• Remote (over the network) vectors exist to abuse the vulnerability, allowing a full remote exploit chain to exist when paired with a traffic injection attack.
  • The vulnerability presents an enormous challenge for mitigation, and disclosure hardly presents a danger:
    • This is not a classic client-side or server-side component vulnerability in an easily patched computer architecture, that a vendor can fix within hours or days, barring gross incompetence.
    • The Gumstix SBC must be flashed manually with a completely updated set of user-land components. This cannot be done “over the air” or with the GCU as-is.
    • The FPGA driver would need to have a significant amount of code rewritten, and the user-land components would need to be updated to completely alter the way they interact with the driver.
    • In case the FPGA is abused, the only way to fix it is by servicing the board with a JTAG.
    • Redesigning the architecture to leverage encrypted bitstreams, authenticated updates, etc, is not a trivial exercise by any stretch of the word “trivial”. It would require significant research and development efforts to do it right, and then successfully deploy the changes.
    • All these steps must be organized and executed in the context of an armed conflict, disrupting the use of the drones, recalling or transporting them to a location prepared to perform the steps with qualified personnel at hand. This, on its own, is a significant problem of logistics.


  • The technical report is the first of its kind, with no technical resources of reverse engineering or in-depth analysis of the Orlan-10. Every news piece to date merely focused on unverified claims or marketing attempts for products sold by CUAS vendors.
  • This is the first publicly documented military drone vulnerability published or disclosed openly.
  • The code to the FPGA NOR remapping exploit has been publicly released at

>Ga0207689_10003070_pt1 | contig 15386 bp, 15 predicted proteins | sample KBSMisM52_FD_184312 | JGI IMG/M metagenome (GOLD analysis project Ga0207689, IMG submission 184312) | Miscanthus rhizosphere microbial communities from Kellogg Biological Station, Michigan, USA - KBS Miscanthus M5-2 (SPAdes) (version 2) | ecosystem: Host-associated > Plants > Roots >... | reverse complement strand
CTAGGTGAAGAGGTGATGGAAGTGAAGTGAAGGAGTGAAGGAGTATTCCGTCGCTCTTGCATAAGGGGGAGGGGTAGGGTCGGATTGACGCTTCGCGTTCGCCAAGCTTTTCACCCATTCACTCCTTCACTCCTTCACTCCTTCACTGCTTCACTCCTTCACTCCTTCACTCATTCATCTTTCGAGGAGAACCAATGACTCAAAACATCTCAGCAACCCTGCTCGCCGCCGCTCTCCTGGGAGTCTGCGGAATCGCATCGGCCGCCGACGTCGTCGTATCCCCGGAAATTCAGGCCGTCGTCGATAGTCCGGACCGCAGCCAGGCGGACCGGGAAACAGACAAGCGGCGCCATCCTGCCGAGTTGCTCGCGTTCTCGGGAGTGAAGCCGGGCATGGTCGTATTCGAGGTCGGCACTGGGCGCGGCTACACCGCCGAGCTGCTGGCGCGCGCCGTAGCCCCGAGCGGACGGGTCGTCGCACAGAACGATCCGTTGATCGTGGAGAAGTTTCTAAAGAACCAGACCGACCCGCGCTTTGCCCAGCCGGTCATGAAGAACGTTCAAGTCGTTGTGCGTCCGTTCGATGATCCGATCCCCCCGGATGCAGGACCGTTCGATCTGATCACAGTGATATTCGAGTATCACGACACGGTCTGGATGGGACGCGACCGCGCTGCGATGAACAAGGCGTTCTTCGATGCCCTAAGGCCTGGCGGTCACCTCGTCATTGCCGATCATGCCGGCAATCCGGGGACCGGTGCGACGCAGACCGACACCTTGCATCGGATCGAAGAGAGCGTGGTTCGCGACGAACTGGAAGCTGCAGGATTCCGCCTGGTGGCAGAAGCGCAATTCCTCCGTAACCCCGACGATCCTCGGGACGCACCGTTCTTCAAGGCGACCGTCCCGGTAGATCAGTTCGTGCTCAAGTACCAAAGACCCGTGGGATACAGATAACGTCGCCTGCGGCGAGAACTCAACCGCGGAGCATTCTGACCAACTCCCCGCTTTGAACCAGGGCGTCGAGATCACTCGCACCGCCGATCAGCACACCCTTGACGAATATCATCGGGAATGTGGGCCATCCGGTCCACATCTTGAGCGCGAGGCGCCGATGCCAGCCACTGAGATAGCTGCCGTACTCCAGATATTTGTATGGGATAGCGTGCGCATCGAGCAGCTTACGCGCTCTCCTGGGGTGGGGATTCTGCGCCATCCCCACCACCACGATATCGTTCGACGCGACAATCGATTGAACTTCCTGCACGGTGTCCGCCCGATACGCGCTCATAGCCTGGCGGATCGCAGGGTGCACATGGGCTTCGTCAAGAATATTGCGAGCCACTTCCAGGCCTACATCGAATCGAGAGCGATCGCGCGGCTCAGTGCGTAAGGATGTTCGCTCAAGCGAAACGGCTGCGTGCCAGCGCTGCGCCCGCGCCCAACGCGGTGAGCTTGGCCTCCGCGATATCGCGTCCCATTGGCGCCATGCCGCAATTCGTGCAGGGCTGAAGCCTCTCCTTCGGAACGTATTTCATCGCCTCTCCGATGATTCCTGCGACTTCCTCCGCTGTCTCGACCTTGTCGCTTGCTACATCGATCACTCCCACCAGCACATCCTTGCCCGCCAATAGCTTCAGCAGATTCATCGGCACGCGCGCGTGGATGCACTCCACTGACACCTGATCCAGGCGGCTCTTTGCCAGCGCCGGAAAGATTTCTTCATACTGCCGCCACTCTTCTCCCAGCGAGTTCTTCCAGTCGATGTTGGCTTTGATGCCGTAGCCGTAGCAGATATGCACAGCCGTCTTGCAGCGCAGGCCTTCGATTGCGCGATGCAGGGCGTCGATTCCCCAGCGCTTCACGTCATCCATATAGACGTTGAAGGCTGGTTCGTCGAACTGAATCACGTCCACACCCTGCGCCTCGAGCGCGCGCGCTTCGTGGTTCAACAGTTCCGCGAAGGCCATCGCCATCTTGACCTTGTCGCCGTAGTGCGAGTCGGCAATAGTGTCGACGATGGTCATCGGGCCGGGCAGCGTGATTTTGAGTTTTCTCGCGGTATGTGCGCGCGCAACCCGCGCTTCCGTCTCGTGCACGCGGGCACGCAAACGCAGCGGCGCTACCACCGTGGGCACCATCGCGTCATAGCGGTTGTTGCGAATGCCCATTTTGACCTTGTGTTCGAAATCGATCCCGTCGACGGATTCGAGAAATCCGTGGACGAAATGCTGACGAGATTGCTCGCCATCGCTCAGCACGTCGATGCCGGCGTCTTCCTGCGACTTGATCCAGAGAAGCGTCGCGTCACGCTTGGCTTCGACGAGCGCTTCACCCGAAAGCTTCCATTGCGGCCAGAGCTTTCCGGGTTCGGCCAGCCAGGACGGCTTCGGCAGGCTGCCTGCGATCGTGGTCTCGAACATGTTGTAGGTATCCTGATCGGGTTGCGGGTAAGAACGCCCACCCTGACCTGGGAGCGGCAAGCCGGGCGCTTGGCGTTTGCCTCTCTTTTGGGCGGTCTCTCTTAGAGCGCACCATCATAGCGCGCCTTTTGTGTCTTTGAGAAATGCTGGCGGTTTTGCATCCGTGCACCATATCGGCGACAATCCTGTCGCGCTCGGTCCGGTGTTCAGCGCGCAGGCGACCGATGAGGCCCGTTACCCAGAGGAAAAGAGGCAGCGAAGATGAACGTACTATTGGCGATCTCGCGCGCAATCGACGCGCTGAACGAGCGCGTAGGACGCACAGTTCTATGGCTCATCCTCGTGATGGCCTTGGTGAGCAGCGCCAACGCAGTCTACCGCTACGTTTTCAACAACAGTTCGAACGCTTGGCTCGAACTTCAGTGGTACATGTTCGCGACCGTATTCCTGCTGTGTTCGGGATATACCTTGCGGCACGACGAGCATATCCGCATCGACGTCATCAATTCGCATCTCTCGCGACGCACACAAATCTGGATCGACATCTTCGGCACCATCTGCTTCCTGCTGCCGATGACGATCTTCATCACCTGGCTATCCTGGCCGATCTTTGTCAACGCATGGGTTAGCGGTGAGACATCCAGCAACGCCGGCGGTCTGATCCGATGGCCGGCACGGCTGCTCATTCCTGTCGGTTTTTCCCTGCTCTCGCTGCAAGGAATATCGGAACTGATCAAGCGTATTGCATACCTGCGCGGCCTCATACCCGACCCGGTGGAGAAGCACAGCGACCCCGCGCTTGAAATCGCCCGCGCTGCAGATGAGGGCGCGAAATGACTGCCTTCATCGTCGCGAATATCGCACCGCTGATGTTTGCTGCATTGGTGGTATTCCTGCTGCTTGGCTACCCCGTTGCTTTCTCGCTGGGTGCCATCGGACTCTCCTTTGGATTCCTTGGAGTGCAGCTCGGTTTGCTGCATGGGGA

• The report and tools developed are the result of the BIRDWATCH program, a months-long initiative to collaborate with groups interested in independent, unbiased investigation of (mostly military) drone security.

The BIRDWATCH program

Subreption recently opened up the BIRDWATCH program to be more accessible and transparent, focusing on a non-commercial approach. Our intentions with the program are fairly straightforward: to provide reverse engineering and accurate analysis of drone platforms used for defensive and offensive purposes. We have successfully collaborated with multiple groups internationally, including groups based out of Ukraine.

The nature and motivations of the program are not political. We strive to remain impartial, focused on the technical details and unbiased analysis. We will consider cooperation with any organizations and individuals, with no discrimination, so as long as it is permitted by law, including any applicable restrictions due to sanctions.

How to participate

At the moment, there are two distinct venues for collaboration, for commercial and non-commercial engagements.

  • If you are a non-government not-for-profit organization or institution, not presently taking bribes or commissions in any shape or form from commercial vendors, we can offer pro bono services including research and forensics data analysis.